Saturday, June 29, 2013


Case of the Missing Loot

So, someone decides Vidya Balan should wear bizarre outfits and play a loud Punjabi housewlfe with accent, and Emraan Hashmi should play a befuddled, TV-addict Maharashtrian without accent and small ponytail. That’s it... now find a story to fit these two characters.

Rajkumar Gupta whose short filmography includes Aamir and No One Killed Jessica, tries his hand at a comedy, but runs around a very small circle with a one-idea script.  The man who was entrusted with the loot, loses his memory and forgets where he stashed the suitcase. Funny...then?  Then nothing.  Ghanchakkar doesn’t strain its brain with logic or taking the plot to a credible end.

Sanju (Hashmi) is the “lazy lad” of the song, whose face breaks into a grin only when a bigger TV is mentioned. Otherwise he looks vaguely disgruntled with the wife Neetu (Balan), who dresses badly and cooks worse.  By Mumbai standards, they live in a very large apartment, in a building with just one neighbour and no domestic help, though it is revealed that Sanju, a retired safe cracker, has made enough to live on comfortably for some years.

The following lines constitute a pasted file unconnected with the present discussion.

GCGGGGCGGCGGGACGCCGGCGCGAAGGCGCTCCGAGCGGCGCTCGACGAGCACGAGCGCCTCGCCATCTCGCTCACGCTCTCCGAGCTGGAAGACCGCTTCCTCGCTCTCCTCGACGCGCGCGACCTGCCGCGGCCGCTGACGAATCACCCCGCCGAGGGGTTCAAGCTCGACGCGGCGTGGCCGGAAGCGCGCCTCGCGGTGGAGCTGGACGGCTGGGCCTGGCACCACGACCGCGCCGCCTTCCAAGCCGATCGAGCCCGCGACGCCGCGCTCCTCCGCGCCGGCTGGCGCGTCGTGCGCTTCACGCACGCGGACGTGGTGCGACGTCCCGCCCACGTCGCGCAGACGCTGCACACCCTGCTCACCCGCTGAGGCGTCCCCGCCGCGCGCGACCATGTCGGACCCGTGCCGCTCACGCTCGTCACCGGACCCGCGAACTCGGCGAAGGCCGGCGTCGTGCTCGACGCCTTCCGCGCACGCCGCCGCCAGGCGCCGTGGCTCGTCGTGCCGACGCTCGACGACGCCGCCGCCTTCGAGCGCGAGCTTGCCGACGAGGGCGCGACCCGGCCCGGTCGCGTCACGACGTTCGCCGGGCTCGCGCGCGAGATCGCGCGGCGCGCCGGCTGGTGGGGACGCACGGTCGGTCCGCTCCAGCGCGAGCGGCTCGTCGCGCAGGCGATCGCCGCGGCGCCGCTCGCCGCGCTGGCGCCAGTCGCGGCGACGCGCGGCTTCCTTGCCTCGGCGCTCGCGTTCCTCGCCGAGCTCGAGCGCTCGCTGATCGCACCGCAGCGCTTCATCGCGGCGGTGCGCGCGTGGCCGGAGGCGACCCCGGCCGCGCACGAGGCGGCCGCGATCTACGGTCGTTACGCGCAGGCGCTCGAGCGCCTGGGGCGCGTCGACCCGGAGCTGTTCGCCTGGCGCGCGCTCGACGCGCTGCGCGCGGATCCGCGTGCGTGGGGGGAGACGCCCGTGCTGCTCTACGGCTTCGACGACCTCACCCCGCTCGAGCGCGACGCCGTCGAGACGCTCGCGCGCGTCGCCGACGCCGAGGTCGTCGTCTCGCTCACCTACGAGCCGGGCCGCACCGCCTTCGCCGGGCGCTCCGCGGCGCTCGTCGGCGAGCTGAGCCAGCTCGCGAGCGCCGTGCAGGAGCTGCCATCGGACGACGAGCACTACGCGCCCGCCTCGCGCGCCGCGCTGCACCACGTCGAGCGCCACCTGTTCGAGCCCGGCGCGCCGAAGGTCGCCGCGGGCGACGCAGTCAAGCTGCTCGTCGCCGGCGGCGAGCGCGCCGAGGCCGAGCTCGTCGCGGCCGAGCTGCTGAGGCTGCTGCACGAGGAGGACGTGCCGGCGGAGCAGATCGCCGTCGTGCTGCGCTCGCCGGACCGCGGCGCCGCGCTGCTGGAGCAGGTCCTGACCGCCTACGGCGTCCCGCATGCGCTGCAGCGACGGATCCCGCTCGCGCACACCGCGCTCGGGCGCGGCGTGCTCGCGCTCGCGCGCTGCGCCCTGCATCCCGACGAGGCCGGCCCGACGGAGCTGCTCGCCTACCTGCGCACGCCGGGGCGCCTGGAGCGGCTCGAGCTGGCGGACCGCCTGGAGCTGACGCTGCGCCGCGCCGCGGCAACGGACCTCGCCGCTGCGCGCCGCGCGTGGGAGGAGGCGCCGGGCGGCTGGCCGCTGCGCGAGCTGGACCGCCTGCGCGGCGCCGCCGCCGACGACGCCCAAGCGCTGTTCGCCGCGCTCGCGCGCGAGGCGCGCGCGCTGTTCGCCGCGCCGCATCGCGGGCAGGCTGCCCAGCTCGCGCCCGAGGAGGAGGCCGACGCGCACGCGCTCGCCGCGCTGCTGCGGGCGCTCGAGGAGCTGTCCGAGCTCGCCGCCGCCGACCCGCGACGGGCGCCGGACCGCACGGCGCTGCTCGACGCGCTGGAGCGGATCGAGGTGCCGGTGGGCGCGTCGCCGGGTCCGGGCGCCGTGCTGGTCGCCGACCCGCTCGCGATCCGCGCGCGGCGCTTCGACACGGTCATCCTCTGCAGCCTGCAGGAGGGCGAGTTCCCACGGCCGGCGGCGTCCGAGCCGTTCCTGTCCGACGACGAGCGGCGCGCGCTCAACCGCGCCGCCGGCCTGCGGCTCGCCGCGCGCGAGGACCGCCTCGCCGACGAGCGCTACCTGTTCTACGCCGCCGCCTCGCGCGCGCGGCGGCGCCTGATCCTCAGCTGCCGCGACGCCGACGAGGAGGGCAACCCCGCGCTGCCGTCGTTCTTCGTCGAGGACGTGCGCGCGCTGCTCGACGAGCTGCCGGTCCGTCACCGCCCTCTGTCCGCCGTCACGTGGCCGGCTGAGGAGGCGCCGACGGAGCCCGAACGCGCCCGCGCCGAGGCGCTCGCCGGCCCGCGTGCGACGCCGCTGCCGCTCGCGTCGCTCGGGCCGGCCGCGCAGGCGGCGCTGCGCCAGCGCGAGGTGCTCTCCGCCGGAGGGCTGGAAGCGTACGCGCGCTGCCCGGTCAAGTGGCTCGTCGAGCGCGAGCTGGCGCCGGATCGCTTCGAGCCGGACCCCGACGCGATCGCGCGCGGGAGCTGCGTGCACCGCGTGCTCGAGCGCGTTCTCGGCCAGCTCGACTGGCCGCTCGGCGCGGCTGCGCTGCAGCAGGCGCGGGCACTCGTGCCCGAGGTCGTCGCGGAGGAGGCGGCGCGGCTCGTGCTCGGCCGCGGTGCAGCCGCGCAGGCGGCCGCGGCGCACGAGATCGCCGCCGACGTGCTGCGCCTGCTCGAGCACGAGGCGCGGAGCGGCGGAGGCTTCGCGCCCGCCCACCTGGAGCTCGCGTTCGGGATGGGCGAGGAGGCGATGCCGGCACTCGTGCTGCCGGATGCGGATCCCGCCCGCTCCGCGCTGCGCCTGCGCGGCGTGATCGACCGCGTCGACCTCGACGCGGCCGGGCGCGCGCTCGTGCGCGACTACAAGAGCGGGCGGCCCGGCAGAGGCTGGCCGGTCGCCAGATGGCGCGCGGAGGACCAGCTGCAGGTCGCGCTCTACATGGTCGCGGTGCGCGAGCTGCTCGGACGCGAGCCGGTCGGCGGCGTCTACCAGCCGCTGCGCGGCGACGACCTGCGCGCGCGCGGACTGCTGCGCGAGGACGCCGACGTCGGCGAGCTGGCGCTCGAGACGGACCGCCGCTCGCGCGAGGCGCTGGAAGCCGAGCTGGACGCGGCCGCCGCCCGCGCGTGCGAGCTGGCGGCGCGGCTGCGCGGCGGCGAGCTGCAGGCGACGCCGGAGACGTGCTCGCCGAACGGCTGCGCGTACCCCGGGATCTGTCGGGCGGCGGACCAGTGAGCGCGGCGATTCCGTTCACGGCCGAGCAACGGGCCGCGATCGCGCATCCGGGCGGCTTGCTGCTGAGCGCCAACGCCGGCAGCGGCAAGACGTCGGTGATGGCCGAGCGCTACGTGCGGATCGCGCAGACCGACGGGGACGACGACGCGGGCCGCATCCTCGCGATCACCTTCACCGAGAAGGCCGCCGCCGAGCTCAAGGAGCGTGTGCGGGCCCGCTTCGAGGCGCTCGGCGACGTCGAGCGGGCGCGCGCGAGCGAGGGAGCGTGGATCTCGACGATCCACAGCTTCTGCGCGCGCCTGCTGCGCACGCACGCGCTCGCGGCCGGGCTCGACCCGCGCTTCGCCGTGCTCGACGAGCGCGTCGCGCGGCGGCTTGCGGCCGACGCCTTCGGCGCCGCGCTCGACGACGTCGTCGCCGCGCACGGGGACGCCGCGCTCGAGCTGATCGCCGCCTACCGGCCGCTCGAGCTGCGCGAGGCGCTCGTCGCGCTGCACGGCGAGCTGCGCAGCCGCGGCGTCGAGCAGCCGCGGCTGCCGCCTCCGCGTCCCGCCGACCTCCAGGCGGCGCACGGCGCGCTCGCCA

He is approached by two particularly ragged crooks Pandit (Rajesh Sharma) and Idrees (Namit Das), with the offer of a big bank heist that will net him ten crores.  For a bank that keeps 35 crores in its locker, the security is amazingly lax.  The thieves wear masks with actors’ faces (funny, this), and cover the cameras, but leave finger prints all over the place. After the money is stolen, for some unfathomable reason, they decide to leave it with Sanju for three months, trusting him not to skip town with it all. No cops on the trail, no media attention, when such a large sum of money is stolen.

Three months later, when it’s time to dig out the booty, Sanju has no recollection of it. Pandit and Idrees camp at Sanju’s house, gulp down food cooked by “bhabhiji” and stare down her low-cut dress.  For no reason but silly humour, there is a phone sex scene with Idrees, who then proceeds to do the next few shots indoors and out in his underwear, which is okay because the neighbourhood is bereft of human habitation, but for that lone neighbour.

There are sporadic and little bursts of humour, some red herrings, but zero tension as a harried Sanju runs about trying to trace the money; when the climax to all this build up arrives, it is a big letdown. The two crooks have their “conferences” on the late night local train, and there is a running gag of Idrees bullying a simple man returning home with his bag of vegetables, and one can’t but flinch at the cruelty of it.

The actors rise way above the careless, half-baked script, and Ghanchakkar is at best a ‘timepass’ film which dithers between caper comedy and noir thriller, and somewhere down the line, gives up trying to be anything but a rush to reveal to an impatient audience just where the damned suitcase is hidden.


Post a Comment

This page is powered by Blogger. Isn't yours?

eXTReMe Tracker